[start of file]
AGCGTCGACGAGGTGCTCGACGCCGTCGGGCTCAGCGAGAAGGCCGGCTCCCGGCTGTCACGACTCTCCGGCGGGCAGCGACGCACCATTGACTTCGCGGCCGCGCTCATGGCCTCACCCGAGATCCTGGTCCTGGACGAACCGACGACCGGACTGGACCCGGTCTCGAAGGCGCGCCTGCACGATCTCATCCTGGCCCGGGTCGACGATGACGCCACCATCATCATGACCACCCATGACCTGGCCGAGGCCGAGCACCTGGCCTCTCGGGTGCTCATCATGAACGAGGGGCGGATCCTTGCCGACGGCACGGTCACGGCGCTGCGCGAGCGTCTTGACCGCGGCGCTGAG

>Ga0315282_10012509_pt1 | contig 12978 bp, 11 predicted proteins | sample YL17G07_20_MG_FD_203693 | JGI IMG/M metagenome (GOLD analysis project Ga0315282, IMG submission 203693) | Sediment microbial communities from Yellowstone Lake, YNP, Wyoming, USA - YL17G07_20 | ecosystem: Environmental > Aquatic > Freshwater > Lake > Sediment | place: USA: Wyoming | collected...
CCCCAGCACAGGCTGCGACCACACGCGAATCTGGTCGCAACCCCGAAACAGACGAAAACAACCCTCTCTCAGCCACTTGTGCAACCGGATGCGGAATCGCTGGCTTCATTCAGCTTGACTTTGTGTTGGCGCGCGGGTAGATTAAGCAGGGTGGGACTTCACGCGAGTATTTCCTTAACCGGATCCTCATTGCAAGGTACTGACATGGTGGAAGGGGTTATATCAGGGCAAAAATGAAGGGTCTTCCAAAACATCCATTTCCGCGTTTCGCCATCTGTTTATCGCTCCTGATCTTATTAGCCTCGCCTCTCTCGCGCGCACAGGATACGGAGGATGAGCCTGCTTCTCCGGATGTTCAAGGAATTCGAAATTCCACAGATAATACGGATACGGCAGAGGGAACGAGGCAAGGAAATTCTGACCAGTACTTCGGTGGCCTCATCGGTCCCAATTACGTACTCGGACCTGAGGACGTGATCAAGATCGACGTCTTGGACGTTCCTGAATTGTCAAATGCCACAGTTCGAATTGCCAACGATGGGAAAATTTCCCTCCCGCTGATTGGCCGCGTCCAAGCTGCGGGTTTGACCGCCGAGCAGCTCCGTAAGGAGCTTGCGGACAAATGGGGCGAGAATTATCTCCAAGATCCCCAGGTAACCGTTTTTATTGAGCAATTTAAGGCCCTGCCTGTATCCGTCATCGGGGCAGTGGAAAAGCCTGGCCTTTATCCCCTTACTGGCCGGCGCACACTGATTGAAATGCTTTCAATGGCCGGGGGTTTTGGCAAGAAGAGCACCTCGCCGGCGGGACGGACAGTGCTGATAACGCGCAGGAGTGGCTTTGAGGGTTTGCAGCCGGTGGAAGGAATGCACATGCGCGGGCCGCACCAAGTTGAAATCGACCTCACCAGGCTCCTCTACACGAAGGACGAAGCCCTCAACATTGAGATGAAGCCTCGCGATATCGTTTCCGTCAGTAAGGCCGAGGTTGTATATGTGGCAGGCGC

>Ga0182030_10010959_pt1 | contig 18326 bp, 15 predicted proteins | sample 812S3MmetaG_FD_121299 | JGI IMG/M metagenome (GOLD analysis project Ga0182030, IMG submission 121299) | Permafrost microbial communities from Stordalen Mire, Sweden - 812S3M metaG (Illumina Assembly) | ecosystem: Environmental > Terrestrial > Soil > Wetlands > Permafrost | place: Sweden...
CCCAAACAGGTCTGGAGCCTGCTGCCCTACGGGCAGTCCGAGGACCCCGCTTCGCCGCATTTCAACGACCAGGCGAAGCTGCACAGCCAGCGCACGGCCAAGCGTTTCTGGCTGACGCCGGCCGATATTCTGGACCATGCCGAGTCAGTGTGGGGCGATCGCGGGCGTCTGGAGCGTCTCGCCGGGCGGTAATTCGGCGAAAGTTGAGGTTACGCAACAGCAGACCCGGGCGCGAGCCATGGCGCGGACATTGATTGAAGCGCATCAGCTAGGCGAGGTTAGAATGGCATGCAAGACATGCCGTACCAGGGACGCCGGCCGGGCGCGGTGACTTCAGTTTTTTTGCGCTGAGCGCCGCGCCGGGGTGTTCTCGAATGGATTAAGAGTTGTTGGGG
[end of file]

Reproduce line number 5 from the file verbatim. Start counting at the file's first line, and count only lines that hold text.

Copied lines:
CCCAAACAGGTCTGGAGCCTGCTGCCCTACGGGCAGTCCGAGGACCCCGCTTCGCCGCATTTCAACGACCAGGCGAAGCTGCACAGCCAGCGCACGGCCAAGCGTTTCTGGCTGACGCCGGCCGATATTCTGGACCATGCCGAGTCAGTGTGGGGCGATCGCGGGCGTCTGGAGCGTCTCGCCGGGCGGTAATTCGGCGAAAGTTGAGGTTACGCAACAGCAGACCCGGGCGCGAGCCATGGCGCGGACATTGATTGAAGCGCATCAGCTAGGCGAGGTTAGAATGGCATGCAAGACATGCCGTACCAGGGACGCCGGCCGGGCGCGGTGACTTCAGTTTTTTTGCGCTGAGCGCCGCGCCGGGGTGTTCTCGAATGGATTAAGAGTTGTTGGGG